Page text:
Fact sheet: Changes in role, assigning different duties, and suspension
Agencies should consider whether it is appropriate for the person under investigation to remain in their current role, or in the workplace, while the misconduct process takes place.
Decision-makers in these matters should not prejudge, or be seen to prejudge, the outcome of the misconduct action. At this stage, the relevant measures are precautionary, aimed at protecting the interests and reputation of the agency, the public interest, and the interests of other employees, including the complainant or witnesses. In some cases, these decisions will also be made in the interests of the person under investigation. They are not to be used as a punitive tactic, or as a de facto sanction.
Decisions about these measures may be made at the same time as a decision to start misconduct action, or at any stage during the misconduct process if there are further developments—for example, concerns raised by other employees, repetition of the behaviour, or new allegations coming to light during the investigation.
Decisions about the role or presence in the workplace of the person under investigation during the misconduct process should have regard to the nature and severity of the specific risks, and should be proportionate to these risks.
If it is not possible to mitigate the risks in a given case through measures that would enable the person under investigation to remain at work, agencies may consider suspending the person from duty.
Assigning different duties
An agency may decide that it is appropriate to assign different duties to the person under investigation, either for a temporary period or on an ongoing basis. The power to do so is the general assignment of duties power in s.25 of the Public Service Act 1999 (PS Act).
In order to ensure that all relevant facts are considered before making a decision to assign different duties, agencies should notify the person under investigation of the proposal and seek their views. Sometimes urgent action may be required that will not allow for that opportunity. In such cases, it would be appropriate to invite the person to comment after the decision has been made. Depending on their response, the agency has the flexibility to consider alternative arrangements, including suspension.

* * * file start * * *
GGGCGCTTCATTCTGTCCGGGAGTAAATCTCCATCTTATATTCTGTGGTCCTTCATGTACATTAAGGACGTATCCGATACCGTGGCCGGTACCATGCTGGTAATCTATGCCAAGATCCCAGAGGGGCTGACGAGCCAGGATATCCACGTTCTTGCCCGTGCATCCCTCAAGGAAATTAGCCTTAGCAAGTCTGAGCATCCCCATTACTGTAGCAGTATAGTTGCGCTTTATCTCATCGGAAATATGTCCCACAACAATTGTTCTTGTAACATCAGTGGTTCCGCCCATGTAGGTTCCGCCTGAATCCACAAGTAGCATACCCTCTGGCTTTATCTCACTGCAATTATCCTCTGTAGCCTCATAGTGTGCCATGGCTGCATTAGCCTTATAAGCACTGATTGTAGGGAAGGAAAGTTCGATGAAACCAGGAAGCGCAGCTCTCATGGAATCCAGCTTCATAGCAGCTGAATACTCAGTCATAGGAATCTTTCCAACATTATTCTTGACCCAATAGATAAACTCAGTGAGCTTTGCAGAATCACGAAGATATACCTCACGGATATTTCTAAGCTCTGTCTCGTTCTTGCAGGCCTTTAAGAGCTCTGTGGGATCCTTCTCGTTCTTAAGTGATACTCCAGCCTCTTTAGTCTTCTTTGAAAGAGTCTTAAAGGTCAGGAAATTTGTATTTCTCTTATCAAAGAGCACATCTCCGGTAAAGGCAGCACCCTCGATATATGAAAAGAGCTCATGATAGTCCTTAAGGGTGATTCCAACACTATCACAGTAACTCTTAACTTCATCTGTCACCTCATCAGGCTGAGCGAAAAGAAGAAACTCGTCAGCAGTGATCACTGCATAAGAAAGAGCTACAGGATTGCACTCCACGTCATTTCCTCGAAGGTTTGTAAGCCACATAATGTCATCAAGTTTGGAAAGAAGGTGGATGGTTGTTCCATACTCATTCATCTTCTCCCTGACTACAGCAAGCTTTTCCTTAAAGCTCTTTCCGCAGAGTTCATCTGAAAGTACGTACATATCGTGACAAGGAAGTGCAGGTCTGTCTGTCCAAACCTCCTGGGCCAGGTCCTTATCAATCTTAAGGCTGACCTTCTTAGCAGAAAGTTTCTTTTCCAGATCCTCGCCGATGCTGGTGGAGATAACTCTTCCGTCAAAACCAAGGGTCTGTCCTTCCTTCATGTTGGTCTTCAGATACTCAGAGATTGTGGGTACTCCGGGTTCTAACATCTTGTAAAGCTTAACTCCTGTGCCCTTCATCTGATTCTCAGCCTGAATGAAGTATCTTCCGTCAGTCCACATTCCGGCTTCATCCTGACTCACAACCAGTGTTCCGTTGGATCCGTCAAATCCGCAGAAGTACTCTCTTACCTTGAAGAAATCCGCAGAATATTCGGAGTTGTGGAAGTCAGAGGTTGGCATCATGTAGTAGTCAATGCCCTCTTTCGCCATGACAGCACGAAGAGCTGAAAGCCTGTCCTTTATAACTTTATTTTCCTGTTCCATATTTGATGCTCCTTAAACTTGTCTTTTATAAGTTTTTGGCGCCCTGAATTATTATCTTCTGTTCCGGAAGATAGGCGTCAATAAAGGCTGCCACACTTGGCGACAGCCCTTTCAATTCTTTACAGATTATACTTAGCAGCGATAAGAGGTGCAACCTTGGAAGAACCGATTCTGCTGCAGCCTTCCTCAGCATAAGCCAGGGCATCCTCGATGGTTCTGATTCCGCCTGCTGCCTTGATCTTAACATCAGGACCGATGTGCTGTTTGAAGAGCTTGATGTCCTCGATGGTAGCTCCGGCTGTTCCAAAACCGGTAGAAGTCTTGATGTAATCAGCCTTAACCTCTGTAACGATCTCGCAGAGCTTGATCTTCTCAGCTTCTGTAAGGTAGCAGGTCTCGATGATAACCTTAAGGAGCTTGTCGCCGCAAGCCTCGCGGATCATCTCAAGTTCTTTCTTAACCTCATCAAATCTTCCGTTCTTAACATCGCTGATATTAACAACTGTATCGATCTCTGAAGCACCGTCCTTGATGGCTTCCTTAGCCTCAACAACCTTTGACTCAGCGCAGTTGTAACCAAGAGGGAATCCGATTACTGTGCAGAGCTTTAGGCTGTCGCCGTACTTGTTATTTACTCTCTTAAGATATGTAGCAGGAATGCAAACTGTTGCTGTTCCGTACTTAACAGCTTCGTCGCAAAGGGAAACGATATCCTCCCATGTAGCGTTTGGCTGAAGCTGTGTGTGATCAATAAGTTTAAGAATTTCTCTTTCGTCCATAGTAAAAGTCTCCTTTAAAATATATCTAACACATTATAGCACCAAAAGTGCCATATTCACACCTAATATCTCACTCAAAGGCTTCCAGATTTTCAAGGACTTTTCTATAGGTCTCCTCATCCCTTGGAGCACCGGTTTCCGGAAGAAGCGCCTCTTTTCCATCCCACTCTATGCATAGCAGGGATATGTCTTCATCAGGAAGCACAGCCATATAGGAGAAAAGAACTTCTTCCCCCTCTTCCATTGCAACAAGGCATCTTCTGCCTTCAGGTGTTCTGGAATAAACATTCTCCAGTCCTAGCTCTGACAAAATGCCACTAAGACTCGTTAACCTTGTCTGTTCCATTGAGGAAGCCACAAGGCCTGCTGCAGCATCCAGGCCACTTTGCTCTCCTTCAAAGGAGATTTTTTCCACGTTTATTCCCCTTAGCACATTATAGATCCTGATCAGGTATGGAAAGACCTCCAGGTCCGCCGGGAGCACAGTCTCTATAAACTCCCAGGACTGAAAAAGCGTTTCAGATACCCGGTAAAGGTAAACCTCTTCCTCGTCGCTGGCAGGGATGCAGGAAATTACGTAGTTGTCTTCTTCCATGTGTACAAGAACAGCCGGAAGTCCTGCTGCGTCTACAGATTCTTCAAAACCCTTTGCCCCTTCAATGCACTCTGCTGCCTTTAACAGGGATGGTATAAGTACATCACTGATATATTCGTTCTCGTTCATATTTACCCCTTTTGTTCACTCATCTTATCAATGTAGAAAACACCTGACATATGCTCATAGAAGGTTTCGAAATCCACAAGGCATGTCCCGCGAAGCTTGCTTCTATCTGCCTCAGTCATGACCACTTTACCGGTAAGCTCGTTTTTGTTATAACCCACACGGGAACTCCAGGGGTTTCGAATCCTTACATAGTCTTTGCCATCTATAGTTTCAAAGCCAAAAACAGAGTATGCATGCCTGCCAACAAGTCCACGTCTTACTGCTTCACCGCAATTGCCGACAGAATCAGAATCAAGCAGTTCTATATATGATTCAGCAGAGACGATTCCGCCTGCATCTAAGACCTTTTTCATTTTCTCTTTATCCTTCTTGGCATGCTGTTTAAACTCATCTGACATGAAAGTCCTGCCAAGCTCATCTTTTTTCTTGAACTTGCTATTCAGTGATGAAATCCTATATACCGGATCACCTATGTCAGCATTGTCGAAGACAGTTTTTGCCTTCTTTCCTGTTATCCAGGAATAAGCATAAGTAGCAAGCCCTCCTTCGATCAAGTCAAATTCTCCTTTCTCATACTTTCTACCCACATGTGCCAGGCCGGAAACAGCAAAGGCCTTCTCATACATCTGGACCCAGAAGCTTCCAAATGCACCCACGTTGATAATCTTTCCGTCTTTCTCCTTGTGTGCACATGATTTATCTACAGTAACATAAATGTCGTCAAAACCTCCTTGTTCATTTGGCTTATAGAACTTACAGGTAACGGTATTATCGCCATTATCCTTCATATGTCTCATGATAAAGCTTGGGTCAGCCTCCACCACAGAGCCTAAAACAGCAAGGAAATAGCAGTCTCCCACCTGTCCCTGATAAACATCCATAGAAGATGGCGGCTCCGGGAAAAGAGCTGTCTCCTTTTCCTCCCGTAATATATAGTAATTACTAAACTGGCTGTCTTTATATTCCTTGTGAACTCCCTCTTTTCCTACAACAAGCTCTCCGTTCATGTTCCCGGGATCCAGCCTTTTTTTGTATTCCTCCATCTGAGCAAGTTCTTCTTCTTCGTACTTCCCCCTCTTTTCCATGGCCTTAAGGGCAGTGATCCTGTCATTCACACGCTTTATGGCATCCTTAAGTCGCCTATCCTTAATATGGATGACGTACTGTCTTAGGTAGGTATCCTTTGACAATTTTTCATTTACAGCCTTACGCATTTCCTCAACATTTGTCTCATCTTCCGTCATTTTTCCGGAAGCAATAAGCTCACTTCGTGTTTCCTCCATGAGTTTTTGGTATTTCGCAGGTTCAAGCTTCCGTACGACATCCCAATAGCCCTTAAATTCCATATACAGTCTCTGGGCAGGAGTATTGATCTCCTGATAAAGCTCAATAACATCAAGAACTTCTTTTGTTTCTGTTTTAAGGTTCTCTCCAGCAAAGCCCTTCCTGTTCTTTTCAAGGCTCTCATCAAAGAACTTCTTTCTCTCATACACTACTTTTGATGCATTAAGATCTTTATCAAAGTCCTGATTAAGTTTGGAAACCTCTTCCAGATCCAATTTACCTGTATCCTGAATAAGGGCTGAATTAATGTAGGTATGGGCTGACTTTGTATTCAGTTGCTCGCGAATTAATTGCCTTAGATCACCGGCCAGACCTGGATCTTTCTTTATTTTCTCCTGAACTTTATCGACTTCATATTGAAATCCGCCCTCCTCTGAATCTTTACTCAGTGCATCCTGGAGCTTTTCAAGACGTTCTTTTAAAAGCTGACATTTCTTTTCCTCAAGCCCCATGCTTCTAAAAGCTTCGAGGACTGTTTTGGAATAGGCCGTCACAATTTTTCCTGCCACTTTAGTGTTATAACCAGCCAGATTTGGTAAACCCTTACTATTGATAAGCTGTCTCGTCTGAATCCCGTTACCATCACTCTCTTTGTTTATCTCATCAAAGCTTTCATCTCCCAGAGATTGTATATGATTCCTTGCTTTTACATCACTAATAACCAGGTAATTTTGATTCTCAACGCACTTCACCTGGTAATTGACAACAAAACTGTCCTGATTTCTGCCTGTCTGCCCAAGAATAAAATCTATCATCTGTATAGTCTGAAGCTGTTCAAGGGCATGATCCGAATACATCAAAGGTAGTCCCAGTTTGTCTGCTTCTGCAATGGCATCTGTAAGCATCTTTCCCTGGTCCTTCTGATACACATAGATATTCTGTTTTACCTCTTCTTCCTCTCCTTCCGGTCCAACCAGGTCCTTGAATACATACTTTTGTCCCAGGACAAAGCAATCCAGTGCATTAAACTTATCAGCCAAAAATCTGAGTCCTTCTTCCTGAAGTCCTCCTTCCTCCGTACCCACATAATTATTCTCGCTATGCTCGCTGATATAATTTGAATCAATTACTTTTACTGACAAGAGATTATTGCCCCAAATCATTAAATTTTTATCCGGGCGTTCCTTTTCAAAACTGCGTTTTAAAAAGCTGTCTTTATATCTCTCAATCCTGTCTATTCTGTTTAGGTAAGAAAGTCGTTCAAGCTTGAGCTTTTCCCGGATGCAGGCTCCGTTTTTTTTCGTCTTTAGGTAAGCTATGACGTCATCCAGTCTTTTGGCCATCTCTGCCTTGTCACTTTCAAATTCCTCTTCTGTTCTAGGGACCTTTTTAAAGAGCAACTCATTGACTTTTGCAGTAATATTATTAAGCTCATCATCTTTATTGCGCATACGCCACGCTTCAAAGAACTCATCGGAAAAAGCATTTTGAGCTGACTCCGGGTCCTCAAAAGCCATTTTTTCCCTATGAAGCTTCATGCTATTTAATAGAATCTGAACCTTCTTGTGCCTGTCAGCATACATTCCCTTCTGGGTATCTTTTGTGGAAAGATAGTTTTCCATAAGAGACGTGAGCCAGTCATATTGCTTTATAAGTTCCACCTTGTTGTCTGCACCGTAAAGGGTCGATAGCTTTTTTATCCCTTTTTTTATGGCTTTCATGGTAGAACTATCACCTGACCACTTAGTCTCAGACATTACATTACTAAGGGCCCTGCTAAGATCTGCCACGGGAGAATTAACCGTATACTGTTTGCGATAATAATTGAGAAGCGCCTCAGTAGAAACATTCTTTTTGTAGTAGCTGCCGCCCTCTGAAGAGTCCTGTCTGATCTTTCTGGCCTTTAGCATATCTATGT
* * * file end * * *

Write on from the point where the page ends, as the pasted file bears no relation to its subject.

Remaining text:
Employees who are assigned to different duties are not entitled to seek review of the decision under s.33 of the PS Act unless it involves relocation to another place, or assignment of duties that the employee cannot reasonably be expected to perform.
Where other options cannot mitigate the risks posed by the person under investigation remaining in the workplace, it is open to the agency to consider suspending them from duty.
The starting point for considering whether to suspend an employee is whether the agency head (or delegate) believes on reasonable grounds that the employee may have breached the APS Code of Conduct (Code), and that suspension is in the public interest or the agency’s interest.
It may be in the public or the agency’s interest to suspend an employee from duty where their continued presence in the workplace poses risks to, for example:
- the safety and wellbeing of other employees or members of the public, including agency clients
- the integrity of data held by the agency, including data about members of the public
- the integrity of Commonwealth resources, including the public revenue—for example, where the allegations relate to fraud or misappropriation
- public confidence in the agency or the APS as a whole, including where the allegations may undermine public confidence in the agency’s capacity to perform its functions.
Agencies may also wish to consider suspension where the alleged misconduct is serious—especially if there is a risk that the conduct may be repeated—or where there is a real risk of the investigation being compromised by the presence in the workplace of the person under investigation, and the risk cannot be mitigated in other ways.